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Paradise Lost and Other Poems
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Paradise Lost and Other Poems

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The three masterworks by the great 17th-century English poetQ"Paradise Lost, Samson Agonistes," and "Lygidas"--are gathered together in this one volume that includes full annotations and explanations, and a new Introduction. Reissue.
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Paradise Lost and Other Poems de John Milton

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Milton wrote this while blind, and claimed that the work was one of a divine inspiration which came to him in the night. If there is any modern text of the quality to be believably added into the Bible, it is this one. Indeed, as it outlines portions of that book which, thanks to the basis of combined mythic stories, are never explored. It also updated not only the epic, but the heroic form, and its questioning of the devil is a great philosophical exploration, even if it may be a failure, as I shall later try to explain.

So, the question remains: even if the vatican did not decide to explicitly include it, why are there not smaller sects which we expect should have sprung up around such and inspiring and daring work? The answer is that one need not explicitly include something when it has been included implicitly. It is not common to take Milton's view of events as accurate because it was derived from the Bible, and not recognize that most of it is entirely original work.

Under Constantine, Hell and the Devil were re-conceptualized. The representation of Hell in the Bible is often metaphorical, and does not include 'fire or brimstone'. Hell is defined as 'absence from God' and nothing more. This is supposed to be a painful and unfulfilling experience, but not literal physical torture.

Much of the modern conceptualization of Hell is based upon Hellenic mythological influences with verses from Revelation taken out of context for support. The place of 'fire and brimstone' is where the Devil and the Antichrist are put after the apocalypse, and is never stated as being related to human afterlife.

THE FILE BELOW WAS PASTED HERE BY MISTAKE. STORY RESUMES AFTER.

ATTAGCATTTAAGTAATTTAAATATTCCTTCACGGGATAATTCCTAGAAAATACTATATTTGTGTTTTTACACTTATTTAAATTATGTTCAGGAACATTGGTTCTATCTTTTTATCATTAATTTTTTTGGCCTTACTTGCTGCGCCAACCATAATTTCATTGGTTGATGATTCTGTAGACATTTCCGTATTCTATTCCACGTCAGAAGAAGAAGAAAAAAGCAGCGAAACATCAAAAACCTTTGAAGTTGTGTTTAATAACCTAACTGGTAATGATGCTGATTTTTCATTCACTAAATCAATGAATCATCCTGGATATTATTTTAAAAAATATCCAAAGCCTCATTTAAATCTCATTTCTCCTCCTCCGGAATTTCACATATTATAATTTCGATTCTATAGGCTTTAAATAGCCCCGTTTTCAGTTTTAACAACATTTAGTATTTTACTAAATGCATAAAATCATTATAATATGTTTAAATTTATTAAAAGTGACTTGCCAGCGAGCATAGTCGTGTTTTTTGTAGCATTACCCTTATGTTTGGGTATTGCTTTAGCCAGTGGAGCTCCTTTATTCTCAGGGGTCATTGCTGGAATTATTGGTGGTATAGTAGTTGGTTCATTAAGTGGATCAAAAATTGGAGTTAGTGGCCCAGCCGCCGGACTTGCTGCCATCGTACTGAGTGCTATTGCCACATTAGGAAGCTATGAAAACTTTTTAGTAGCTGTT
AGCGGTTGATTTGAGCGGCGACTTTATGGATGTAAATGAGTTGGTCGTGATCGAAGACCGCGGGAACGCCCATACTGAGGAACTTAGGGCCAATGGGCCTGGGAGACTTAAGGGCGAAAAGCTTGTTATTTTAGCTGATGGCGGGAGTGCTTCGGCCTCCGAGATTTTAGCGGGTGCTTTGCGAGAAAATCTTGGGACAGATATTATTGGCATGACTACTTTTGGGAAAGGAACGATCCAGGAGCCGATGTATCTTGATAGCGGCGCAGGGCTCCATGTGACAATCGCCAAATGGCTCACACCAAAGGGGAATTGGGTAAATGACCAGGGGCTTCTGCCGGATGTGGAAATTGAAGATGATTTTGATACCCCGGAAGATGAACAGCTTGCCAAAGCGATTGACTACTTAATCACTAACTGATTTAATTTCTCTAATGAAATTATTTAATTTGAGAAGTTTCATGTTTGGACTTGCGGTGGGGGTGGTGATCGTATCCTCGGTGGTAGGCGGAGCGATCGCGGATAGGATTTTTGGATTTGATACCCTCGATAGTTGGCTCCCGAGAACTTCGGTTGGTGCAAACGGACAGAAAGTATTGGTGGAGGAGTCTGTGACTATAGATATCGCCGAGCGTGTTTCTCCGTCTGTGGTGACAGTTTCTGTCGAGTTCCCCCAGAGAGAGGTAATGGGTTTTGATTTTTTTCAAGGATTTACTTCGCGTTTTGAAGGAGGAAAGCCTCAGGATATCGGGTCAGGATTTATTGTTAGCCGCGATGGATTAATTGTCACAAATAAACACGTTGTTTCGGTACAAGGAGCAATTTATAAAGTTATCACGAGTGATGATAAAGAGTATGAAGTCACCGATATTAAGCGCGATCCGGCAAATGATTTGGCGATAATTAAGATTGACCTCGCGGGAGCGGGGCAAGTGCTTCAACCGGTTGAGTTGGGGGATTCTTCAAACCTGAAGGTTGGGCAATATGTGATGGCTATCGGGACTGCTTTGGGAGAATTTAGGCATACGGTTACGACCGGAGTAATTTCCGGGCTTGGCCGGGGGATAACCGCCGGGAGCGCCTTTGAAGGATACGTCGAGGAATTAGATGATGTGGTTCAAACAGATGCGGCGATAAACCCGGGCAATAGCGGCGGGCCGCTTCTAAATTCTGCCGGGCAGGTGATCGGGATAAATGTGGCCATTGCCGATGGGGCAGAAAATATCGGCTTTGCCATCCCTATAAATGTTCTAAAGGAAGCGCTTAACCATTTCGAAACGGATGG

Likewise, the Devil is most commonly depicted as a greedy idiot chasing after farts. The only tempting he ever does Biblically is during Job, where he must first ask God if he is permitted to interfere. The concept of the Devil as a charming, rebellious trickster and genius is entirely Milton.

He portrays him this way to align Satan with the heroic figures of Epic Poetry. This is not because he thinks of the Devil as a hero, but rather so he can subvert that concept to show that heroes should not be rebellious murderers as they were in ancient stories, but humble, pious, simple men.

He gives the Devil philosophical and political motivations for rebelling, but has him fail to notice that God cannot be questioned and defeated. Unfortunately for Milton, this requires that one absolutely believe this assertion without ever testing it. Anyone who believes it unquestioningly (such as C.S. Lewis) is bound to find that the Devil is foolish to question the natural order.

However, Milton himself states that the Devil had no choice but to doubt, and that with our own rational arguments, man cannot help doubting either. In this case, we must then fall in with Blake, and agree that Milton was the Devil's man, but never knew it.

The strength of Paradise Lost is that both of these views stand well-supported, even though Milton may have sided himself with one more than the other. It is a great book of questions, and a book which is entirely demanding on the reader to think and to try to understand.

We are supposed to sympathize with the Devil because he is heroic and dangerous, but we also know he is the Devil. We know that to sympathize with him is wrong, and that he is supposed to be wrong. Milton here invented the concept of the Devil we cannot help but enjoy, and who we must fight daily to overcome.

What he may not have realized is that the Devil is doubt, and that doubt will always deconstruct and old answer and indicate a new one. The fact remains that metaphysically, doubt can only injure us in a realm we cannot know exists. As the enemy of any tyranny--of men, of ideas--doubt is the helpmeet of all who struggle. The Devil is the father of doubt, and the final answer to doubt is always ignorance: either in believing, or in not believing. ( )
1 vote Terpsichoreus | Jun 9, 2009 |
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The three masterworks by the great 17th-century English poetQ"Paradise Lost, Samson Agonistes," and "Lygidas"--are gathered together in this one volume that includes full annotations and explanations, and a new Introduction. Reissue.

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